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The Bicycle and Pedestrian Program is comprised of various components to be successful. They range from planning and development to the operations and maintenance of facilities. Various City departments including Planning and Development Services, Public Works, and Capital Projects work together to provide a comprehensive system.

Crossing Guard

 

The goals of the program are to:

  • Improve Connectivity and Accessibility,
  • Increase safety,
  • Increase Bicycling and Walking Outdoors, and
  • Encourage Environmental Stewardship.

The City of College Station currently has 33 miles of bike lanes, 59 miles of bike routes, over 130 miles of sidewalks and 8 miles of multi-use paths. An additional 4 miles of bike lanes, 7 miles of sidewalks, and 6 miles of multi-use paths are funded. Project information underway related to bicycling and walking can be found here.

 

HISTORY

Bicycling in College Station

In 1975, the Brazos Valley League of Women Voters, the Environmental Action Council, and the A&M Wheelman Club collected data that concluded that more than 10,000 bicycle trips were occurring on a daily basis to and from Texas A&M University campus. As a result of this study, the City began planning to develop bicycle routes in the Southside and Eastgate areas. By August of 1976, the proposed routes had been signed and the City applied for Federal funds to develop an improved system. Unfortunately, the funds never materialized.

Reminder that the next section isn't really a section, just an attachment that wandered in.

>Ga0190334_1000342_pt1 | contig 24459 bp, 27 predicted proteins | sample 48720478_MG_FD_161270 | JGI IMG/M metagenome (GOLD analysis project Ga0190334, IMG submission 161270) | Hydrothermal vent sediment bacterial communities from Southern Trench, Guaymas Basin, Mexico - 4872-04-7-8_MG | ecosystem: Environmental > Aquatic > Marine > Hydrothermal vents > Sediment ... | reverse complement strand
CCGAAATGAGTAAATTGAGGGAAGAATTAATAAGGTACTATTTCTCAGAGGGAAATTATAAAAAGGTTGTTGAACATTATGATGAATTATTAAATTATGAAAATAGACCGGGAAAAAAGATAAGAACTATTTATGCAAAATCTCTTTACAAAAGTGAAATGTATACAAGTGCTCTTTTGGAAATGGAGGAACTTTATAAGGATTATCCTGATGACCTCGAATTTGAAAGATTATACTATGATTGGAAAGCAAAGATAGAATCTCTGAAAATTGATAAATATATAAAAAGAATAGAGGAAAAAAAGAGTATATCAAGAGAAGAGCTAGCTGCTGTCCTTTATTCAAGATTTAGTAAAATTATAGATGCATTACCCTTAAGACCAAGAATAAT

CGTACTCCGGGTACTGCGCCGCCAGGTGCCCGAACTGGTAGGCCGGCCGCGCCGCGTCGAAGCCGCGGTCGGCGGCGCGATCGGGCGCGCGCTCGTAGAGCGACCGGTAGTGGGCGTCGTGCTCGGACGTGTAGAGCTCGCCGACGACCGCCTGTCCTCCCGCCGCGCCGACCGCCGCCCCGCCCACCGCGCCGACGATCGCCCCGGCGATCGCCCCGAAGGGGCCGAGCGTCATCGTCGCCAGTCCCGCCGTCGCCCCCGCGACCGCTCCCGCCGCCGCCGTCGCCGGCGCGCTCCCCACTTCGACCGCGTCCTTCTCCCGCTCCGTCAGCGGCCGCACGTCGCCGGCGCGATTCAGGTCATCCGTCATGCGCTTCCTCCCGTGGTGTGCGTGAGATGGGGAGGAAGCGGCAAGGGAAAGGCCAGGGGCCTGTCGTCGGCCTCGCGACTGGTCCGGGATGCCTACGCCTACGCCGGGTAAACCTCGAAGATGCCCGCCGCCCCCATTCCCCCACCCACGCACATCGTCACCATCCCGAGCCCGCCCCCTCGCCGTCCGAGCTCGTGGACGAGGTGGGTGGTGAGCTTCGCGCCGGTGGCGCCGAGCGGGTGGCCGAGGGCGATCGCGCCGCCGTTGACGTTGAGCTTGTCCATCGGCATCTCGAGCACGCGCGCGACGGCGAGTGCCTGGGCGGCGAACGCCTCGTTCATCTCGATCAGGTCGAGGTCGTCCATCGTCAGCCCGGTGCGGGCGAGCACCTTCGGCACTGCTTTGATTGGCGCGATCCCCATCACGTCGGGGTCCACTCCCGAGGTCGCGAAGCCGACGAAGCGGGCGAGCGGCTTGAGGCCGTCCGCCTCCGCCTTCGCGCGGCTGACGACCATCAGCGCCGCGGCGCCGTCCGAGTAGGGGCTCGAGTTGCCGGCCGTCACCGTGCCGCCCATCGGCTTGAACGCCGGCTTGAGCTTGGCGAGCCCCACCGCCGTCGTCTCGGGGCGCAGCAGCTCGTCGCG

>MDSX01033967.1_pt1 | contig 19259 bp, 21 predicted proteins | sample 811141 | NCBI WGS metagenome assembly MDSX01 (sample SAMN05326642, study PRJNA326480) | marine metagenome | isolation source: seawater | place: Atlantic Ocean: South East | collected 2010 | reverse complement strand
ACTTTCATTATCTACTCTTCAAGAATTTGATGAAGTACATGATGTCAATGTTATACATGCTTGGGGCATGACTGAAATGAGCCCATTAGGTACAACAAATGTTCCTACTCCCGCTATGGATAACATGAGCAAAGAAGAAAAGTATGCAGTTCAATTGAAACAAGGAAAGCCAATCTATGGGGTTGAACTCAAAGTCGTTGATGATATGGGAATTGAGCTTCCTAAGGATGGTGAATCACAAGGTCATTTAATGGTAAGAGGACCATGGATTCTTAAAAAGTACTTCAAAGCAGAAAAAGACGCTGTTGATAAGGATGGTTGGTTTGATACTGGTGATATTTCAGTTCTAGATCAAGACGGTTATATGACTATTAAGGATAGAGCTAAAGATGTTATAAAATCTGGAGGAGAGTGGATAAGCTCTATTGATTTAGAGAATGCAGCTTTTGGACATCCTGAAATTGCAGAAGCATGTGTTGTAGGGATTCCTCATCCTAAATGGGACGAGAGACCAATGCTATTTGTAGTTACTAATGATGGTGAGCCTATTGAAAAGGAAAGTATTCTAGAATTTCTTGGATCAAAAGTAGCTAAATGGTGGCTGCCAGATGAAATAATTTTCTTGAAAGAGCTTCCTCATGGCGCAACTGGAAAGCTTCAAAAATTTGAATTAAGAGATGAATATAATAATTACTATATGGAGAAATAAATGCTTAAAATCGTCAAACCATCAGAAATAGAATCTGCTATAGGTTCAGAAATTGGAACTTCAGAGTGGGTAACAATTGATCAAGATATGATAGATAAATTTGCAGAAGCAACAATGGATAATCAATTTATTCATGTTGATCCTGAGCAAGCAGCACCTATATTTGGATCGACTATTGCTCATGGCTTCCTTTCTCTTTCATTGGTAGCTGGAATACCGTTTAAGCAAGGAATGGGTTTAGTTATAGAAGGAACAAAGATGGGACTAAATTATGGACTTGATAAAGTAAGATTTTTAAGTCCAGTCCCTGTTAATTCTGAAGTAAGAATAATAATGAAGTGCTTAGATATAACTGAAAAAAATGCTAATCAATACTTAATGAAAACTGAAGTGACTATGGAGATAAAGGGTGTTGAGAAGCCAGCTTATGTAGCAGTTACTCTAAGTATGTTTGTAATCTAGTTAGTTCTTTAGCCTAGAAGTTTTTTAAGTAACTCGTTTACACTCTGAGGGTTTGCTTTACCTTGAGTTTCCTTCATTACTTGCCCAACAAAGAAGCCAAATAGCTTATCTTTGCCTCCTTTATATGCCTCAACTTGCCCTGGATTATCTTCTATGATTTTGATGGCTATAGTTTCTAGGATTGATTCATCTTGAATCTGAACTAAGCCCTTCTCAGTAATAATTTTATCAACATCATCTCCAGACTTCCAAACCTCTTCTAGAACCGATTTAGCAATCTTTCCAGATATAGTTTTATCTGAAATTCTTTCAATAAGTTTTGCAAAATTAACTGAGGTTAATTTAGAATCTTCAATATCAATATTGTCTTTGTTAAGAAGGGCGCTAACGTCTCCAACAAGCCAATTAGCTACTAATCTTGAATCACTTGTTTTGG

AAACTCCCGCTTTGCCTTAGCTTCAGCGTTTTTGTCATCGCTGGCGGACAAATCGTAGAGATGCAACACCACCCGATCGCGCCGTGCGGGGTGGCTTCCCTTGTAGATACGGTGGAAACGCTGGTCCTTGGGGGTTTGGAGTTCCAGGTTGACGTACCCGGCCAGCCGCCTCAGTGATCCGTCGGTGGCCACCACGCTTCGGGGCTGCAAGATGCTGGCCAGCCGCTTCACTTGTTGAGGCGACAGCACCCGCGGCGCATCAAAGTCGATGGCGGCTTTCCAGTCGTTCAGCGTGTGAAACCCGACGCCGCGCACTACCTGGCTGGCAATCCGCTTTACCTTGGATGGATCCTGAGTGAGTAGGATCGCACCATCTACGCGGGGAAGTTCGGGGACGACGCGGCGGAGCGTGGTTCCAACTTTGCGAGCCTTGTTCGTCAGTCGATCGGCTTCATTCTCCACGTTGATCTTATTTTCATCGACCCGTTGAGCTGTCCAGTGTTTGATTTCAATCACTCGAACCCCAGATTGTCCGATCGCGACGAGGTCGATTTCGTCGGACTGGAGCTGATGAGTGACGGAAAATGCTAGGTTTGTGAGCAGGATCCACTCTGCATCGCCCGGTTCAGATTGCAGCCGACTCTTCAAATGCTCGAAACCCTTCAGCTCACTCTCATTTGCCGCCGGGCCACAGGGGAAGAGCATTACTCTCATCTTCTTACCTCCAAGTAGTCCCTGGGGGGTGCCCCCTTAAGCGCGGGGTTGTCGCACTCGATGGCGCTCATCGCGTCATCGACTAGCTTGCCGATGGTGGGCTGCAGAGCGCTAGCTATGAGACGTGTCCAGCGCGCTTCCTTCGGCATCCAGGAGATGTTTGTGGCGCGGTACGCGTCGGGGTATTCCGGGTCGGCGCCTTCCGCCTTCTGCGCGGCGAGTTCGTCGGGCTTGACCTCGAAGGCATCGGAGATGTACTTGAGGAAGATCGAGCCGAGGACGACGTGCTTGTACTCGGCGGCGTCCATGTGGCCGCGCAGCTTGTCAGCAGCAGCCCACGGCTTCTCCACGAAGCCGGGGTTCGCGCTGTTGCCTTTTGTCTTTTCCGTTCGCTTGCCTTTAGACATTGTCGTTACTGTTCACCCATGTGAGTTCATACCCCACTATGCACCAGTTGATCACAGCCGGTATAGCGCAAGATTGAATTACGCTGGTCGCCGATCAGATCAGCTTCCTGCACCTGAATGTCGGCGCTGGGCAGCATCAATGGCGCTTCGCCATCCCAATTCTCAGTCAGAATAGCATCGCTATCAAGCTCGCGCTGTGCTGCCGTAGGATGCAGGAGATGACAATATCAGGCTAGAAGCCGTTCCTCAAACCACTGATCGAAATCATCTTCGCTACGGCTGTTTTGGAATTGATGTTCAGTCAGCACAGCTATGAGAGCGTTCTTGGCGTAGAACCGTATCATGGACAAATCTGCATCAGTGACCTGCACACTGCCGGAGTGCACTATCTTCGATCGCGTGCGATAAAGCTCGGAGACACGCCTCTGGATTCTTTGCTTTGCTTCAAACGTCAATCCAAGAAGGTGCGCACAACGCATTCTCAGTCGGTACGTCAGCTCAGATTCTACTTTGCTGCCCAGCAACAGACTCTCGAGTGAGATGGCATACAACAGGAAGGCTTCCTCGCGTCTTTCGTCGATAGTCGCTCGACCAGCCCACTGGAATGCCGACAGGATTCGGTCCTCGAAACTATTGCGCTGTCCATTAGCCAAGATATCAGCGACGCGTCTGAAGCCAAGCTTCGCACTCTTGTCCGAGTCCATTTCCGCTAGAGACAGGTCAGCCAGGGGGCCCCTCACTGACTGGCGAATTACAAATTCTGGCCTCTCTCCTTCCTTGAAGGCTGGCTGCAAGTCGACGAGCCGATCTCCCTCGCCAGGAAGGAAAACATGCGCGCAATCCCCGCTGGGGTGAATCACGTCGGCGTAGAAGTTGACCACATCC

In 1980, City Staff, along with members of the community, revised policies and developed the first City Bike Plan (refer to Appendix A). Many residents objected to the 24 hour parking restriction along the signed routes, so City officials only installed bike lanes on two streets - Jersey Street (now George Bush Drive [FM 2347]) and Southwest Parkway. It included bike lanes, signed bike routes, and some paths on Texas Avenue [BUS 6]. The City also prohibited bicycle travel on a designated portion of Texas Ave [BUS 6] (from Lincoln Avenue to Holleman Drive) and along Harvey Road [SH 30]. The Bike Plan created the foundation for subsequent plans that served to address the high volume of students commuting to and from Texas A&M University campus.

 

Bicycling, Walking, and Greenways

In 1992, the City of College Station updated the Bikeway Master Plan. This update identified not only bicycle facilities but incorporated pedestrian facilities and multi-use paths in the form of sidewalks, side paths, and greenway trails. It called for approximately 40 miles of bike lanes, 50 miles of bike routes, and 30 miles of multi-use paths. That same year, the City's Subdivision Regulations were modified to include the development of bicycle and pedestrian facilities, specifically sidewalks and bikeways on collector and arterial streets. In 1994, the Sidewalk Master Plan was created with the help of a Sidewalk Committee.

Bike Lane In 2002, the Bikeway and Pedestrian Master Plan Update was completed. It called for 20 miles  in addition to 25 miles of existing bicycle lanes, 50 miles in addition to 59 miles of existing bicycle routes, and 40 miles in addition to 3 miles if existing multi-use paths. In 2003, the City of College Station was designated as a Bicycle Friendly Community by the League of American Bicyclists. In 2004, the Hike and Bike Task Force was formulated to prioritized the multi-use paths defined in the 2002 Plans.

 

For more information about the Bicycle and Pedestrian Program, please contact Venessa Garza, Greenways Program Manager by phone at 979.764.3674 or by email at vgarza@cstx.gov.


 

Last updated: 1/11/2012 9:51:17 AM